Aga Khan University Hospital Injects HIV+ Patient with Antiretroviral Medication

First patient in Kenya to be injected with antiretroviral medication

For one to receive the injectable ARVs, the patient must already be virologically suppressed, with no history of treatment failure, and with no known or suspected resistance to either cabotegravir or rilpivirine

By The Weekly Vision Online

The Aga Khan University Hospital in Nairobi injected the first patient in Kenya with antiretroviral medication after being enrolled in a study being conducted at the institution. 

This is a collaborative study involving eight sites in Africa including Aga Khan University Hospital. The same trial is being carried out in other sites in Kenya as well as in Uganda and South Africa.

An expert in the field Mr Jakababa Achiel Kende says that the conditions one has to meet to receive the injectable ARVs is that patients must already be virologically suppressed, with no history of treatment failure, and with no known or suspected resistance to either cabotegravir or rilpivirine. He adds that before initiating treatment of Cabenuva, oral dosing of cabotegravir and rilpivirine should be administered for approximately one month to assess the tolerability of each therapy,” he says that in the US, the new injectable will cost Ksh. 400,000 ($3,960) a month, or more than (Ksh. 4.8 million) $47,500 a year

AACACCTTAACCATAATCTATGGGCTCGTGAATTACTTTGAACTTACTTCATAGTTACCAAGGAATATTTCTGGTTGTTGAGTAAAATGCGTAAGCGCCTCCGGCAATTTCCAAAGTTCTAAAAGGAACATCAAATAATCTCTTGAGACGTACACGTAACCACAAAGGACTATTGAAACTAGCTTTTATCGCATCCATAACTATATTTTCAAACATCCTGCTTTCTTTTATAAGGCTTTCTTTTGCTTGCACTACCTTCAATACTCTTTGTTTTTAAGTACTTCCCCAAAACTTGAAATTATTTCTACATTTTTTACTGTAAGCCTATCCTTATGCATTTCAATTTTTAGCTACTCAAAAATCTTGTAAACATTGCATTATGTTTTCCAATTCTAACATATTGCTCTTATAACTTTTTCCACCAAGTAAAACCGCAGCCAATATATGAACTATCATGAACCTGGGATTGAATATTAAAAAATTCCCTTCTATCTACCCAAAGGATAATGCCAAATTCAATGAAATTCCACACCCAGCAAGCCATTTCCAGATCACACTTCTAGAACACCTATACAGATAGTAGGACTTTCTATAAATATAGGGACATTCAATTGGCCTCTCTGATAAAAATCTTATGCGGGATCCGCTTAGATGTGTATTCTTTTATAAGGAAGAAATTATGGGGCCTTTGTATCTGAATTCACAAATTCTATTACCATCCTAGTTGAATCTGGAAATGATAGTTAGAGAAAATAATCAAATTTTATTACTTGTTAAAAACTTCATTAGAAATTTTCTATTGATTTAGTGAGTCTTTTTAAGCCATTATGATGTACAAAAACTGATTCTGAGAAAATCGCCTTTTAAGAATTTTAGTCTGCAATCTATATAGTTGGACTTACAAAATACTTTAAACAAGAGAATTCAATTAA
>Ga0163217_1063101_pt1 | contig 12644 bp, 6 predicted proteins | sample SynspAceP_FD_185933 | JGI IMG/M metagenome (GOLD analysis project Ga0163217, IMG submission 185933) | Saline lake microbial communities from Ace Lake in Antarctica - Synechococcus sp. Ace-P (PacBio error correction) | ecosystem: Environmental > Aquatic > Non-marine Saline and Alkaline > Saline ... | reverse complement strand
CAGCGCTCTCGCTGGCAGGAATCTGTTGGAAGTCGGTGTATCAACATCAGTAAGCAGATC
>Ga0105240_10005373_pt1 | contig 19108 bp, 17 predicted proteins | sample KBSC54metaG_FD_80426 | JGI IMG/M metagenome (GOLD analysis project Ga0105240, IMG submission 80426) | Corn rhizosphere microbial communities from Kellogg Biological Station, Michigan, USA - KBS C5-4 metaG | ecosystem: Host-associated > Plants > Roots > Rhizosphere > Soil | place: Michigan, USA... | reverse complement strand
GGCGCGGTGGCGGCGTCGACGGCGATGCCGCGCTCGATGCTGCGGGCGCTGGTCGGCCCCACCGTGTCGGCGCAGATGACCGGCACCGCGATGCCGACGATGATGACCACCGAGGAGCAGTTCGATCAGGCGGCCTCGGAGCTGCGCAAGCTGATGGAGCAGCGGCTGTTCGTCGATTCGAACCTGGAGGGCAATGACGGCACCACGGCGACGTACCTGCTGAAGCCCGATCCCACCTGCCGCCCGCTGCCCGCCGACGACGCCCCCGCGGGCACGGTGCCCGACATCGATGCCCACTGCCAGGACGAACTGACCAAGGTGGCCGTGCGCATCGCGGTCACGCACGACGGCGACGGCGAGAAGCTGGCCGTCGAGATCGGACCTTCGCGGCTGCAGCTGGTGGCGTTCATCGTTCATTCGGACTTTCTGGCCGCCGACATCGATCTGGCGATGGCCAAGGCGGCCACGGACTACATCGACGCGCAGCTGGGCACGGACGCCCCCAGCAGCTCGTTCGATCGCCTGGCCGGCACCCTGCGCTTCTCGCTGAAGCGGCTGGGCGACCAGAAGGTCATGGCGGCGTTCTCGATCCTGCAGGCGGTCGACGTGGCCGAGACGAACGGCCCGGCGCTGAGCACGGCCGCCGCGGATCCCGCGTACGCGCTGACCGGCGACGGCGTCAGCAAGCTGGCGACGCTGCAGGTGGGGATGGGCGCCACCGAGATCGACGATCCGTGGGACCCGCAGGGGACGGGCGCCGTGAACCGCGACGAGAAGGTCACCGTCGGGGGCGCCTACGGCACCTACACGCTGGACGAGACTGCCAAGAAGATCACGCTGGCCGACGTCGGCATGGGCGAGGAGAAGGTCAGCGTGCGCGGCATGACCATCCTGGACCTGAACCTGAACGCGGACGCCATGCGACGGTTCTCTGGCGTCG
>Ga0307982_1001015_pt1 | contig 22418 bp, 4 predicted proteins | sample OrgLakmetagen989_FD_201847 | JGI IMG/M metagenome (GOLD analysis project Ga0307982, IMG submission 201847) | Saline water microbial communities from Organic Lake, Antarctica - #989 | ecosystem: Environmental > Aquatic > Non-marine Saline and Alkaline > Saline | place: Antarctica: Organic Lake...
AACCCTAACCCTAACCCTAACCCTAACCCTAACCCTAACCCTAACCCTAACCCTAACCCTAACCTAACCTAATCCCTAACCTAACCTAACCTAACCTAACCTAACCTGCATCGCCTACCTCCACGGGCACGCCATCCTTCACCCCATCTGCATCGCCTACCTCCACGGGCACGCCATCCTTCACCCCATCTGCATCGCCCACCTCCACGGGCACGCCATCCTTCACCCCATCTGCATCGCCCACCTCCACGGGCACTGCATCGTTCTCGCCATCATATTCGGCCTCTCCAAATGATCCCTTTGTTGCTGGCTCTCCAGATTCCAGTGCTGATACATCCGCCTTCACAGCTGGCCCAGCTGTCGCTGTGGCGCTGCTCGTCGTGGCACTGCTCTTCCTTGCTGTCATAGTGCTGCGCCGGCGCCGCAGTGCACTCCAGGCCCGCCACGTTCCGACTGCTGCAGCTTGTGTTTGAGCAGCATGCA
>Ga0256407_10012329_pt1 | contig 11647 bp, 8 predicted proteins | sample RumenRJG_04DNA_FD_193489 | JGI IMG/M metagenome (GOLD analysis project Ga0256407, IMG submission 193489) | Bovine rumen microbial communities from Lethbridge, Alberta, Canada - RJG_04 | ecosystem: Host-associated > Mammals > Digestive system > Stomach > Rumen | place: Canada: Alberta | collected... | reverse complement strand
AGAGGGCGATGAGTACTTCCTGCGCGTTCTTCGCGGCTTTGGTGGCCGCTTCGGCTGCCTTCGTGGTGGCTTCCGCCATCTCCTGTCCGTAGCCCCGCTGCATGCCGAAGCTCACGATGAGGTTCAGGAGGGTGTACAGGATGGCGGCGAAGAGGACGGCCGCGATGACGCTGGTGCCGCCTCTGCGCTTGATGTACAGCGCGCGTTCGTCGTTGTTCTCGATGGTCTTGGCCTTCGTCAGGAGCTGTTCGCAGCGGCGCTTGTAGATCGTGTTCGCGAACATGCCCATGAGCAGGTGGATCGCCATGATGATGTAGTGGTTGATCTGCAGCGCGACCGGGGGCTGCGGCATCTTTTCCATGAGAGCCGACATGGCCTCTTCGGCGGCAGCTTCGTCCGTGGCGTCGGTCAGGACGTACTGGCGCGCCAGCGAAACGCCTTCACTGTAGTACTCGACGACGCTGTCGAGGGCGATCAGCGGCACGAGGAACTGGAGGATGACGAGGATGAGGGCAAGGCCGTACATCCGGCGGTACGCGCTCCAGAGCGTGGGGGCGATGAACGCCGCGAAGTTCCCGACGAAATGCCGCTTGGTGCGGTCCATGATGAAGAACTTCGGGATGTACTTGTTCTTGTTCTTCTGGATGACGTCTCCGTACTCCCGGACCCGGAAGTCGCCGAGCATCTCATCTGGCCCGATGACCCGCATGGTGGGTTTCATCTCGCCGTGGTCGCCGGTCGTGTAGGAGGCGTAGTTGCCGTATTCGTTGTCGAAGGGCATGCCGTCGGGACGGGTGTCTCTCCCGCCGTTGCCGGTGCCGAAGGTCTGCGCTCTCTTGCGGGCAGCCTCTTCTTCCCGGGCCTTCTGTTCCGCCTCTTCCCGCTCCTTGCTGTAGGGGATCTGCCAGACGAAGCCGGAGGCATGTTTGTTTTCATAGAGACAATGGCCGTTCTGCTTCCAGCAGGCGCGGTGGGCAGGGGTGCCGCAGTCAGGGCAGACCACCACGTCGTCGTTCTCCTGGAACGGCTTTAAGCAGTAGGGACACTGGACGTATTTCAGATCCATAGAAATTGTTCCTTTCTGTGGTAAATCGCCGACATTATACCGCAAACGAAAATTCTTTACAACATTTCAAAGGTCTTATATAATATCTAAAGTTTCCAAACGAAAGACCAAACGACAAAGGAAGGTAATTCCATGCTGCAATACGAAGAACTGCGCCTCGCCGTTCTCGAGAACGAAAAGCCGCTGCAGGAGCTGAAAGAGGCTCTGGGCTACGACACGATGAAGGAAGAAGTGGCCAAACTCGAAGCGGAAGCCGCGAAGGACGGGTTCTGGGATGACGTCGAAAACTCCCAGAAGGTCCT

The hospital says that “successful treatment of HIV leads to control of viral multiplication; the success relies on people taking their drugs regularly. The way someone takes their drugs may depend on several factors that include the number of drugs taken, the ease of swallowing them, the number of times they are taken, their taste, as well as the associated side effects among other factors,” said Prof Rena Shah, an infectious disease expert at the hospital who is leading the study. Currently, most HIV drug regimens consist of 3 different drugs that need to be taken orally daily.

“This study is looking at using a different way of taking the HIV medicine; using injections of two medicines given once every two months. These injected medicines have worked well in previous studies done in the USA, Europe and South Africa but have not yet been evaluated in the rest of Africa,” added Prof Reena.

It is thought that taking medicine by injection will improve people’s lives because they no longer have to swallow medicines every day. It is also expected to deal with the risk of forgetting to swallow pills and may improve the success of the HIV treatment.

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